The Saguaro Cactus only grows in the southeastern region of California and the southern part of Arizona, USA. Despite its small habitat, the Saguaro Cactus has become an emblem of the American desert regions.
The Saguaro Cactus has a tall, thick, and soft stem. Its trunk has a diameter of approximately 0.6 meters, with multiple small branches growing upward. It is considered the most uniquely structured cactus species in the world. However, in recent years, many Saguaro Cacti have developed additional small fan-shaped branches at the top of each branch. Approximately 1 in 200,000 Saguaro Cacti exhibit this fan-shaped mutation.
Currently, scientists have not determined the exact cause of the fan-shaped branch mutation in the Saguaro Cactus. Several hypotheses, such as genetic factors or microbial infection, have been proposed but face significant opposition. One widely supported hypothesis suggests that the crown of the flower has been compromised by natural factors (microorganisms) and human interference (mechanical causes), resulting in deformity. The fan-like growth on the top does not harm the cactus.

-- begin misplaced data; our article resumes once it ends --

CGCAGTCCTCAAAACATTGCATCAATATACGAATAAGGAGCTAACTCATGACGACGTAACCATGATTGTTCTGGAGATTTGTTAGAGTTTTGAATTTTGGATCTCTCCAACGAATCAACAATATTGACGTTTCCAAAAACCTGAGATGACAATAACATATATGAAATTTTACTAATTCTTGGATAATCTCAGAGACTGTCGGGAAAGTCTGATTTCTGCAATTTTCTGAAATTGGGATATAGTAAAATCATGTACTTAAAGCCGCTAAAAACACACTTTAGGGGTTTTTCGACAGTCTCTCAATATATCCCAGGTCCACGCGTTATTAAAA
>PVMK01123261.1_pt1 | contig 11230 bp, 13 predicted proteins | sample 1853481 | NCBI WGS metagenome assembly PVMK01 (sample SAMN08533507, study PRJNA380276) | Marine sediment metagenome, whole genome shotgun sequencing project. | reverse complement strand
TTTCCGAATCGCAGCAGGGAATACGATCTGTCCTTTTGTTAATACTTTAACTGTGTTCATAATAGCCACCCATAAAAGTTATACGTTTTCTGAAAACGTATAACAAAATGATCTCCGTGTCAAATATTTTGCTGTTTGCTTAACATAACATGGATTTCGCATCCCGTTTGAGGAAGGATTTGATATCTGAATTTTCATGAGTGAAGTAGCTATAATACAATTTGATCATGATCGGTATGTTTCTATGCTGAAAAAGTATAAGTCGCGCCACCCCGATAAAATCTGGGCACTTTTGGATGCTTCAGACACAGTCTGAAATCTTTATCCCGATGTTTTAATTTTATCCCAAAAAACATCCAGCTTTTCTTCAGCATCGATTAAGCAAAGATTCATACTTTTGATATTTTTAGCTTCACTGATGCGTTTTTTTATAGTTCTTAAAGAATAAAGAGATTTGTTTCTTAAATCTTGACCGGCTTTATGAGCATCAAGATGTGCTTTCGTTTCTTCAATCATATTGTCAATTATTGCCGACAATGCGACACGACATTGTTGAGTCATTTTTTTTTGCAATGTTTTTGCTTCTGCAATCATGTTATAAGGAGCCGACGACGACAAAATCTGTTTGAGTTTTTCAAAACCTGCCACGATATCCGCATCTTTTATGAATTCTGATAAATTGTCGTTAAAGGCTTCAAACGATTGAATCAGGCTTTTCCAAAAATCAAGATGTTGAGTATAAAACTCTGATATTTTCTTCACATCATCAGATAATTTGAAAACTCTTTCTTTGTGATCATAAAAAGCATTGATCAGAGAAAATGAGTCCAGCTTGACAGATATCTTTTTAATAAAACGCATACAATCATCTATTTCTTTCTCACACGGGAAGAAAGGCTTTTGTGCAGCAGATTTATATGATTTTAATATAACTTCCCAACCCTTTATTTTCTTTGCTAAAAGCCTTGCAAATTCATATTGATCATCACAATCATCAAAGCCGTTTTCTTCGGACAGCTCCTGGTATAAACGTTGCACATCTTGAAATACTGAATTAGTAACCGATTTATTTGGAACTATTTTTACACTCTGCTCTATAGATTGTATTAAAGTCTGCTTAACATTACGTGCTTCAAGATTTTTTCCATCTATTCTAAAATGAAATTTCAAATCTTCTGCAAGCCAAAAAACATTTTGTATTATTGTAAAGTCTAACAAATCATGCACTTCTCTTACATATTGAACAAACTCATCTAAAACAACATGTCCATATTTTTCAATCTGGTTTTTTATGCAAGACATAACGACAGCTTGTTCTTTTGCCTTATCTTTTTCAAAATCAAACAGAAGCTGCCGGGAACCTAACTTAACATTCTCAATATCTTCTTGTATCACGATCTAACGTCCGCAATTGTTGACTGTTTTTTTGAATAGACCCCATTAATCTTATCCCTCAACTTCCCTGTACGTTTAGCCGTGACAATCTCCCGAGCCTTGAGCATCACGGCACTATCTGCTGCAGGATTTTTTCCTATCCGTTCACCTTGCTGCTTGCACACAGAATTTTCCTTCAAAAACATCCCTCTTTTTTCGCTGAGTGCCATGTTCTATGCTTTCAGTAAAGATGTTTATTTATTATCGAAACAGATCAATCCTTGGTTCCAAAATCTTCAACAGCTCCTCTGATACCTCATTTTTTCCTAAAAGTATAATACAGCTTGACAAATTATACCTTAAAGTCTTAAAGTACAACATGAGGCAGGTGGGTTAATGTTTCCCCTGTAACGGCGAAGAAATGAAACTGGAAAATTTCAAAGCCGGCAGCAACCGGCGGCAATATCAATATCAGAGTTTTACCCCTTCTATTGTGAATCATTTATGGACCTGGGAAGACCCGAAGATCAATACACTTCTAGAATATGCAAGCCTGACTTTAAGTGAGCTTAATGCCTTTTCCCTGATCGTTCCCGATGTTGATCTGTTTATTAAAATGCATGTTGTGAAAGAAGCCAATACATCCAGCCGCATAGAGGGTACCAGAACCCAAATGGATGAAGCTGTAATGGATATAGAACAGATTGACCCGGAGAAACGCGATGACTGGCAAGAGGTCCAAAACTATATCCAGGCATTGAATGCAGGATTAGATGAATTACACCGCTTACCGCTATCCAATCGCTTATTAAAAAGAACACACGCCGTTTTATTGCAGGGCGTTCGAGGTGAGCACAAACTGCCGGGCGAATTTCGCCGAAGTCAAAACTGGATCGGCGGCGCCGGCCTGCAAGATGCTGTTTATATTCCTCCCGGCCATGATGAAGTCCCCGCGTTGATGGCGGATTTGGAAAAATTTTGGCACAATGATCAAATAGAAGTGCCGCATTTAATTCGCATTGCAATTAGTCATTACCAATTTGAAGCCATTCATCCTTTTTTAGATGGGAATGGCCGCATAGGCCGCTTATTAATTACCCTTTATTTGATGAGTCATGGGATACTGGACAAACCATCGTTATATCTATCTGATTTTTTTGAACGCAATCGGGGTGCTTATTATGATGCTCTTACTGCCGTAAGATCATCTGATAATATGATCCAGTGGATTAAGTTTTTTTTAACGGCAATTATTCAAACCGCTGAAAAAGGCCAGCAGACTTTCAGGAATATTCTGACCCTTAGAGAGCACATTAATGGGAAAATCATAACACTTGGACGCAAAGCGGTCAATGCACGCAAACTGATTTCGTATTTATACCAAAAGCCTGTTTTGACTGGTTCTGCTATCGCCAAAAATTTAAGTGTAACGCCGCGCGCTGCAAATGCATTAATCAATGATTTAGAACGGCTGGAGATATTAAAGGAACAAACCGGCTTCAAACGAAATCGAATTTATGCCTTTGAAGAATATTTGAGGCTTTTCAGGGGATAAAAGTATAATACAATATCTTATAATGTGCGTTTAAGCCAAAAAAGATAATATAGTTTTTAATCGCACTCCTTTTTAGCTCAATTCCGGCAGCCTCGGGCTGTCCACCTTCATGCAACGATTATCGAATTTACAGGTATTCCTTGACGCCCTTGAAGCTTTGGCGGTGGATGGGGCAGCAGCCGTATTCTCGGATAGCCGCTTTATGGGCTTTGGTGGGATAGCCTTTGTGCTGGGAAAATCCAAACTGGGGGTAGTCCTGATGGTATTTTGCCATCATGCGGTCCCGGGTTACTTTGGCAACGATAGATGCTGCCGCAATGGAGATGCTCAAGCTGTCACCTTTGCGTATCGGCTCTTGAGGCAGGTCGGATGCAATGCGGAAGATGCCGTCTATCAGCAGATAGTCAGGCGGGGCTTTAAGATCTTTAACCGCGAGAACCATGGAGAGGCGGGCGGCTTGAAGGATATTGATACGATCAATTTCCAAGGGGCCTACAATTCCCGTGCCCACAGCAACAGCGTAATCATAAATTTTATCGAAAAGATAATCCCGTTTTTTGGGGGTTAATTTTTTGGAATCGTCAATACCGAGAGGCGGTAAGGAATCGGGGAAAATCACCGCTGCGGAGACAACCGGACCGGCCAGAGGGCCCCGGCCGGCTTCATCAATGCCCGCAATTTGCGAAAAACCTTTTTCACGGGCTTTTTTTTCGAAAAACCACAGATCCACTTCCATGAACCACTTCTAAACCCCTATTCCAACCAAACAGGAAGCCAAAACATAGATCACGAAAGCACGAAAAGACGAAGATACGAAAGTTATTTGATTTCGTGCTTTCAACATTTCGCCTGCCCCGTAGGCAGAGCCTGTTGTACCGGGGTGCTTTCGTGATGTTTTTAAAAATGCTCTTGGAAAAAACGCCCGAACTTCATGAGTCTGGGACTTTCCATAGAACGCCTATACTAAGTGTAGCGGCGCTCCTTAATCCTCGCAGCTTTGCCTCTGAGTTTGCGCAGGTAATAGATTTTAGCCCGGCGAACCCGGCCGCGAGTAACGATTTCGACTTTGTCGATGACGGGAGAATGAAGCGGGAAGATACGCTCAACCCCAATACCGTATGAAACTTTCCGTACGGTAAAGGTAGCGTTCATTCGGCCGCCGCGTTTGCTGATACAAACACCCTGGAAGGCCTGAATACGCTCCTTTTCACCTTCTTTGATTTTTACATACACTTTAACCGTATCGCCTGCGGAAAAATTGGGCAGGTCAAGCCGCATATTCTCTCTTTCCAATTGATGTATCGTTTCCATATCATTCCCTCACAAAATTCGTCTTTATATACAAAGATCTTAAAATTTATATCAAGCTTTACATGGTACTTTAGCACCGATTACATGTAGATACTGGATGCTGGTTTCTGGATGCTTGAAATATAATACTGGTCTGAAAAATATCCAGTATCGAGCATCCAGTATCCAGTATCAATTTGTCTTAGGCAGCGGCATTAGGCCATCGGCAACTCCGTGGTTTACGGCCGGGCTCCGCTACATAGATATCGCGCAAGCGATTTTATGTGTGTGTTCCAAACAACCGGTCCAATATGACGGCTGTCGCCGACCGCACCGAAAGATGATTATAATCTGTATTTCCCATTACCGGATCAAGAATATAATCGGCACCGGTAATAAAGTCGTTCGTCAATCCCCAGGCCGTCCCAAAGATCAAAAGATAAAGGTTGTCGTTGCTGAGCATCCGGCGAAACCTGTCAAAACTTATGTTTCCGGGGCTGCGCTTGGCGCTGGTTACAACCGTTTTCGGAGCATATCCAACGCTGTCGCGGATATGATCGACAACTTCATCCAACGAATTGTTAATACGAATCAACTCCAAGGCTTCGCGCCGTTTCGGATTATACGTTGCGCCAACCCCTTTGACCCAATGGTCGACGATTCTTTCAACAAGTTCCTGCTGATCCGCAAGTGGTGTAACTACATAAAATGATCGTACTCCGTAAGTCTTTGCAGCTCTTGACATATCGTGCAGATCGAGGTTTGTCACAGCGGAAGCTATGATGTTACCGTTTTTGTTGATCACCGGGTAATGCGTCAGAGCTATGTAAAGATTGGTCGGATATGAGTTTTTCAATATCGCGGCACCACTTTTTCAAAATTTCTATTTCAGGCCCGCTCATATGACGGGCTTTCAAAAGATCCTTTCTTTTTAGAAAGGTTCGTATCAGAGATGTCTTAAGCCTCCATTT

There is an increasing number of Saguaro Cacti exhibiting this fan-shaped mutation, with more of them appearing each day.
A normal Saguaro Cactus has an upright trunk with a round crown.
There is approximately one Saguaro Cactus with a fan-shaped mutation for every 200,000 plants.
Currently, there are around 2,000 fan-shaped Saguaro Cacti worldwide.
The fan-shaped mutation occurs due to damage to the crown of the cactus.
The fan-shaped growth does not significantly affect the cactus.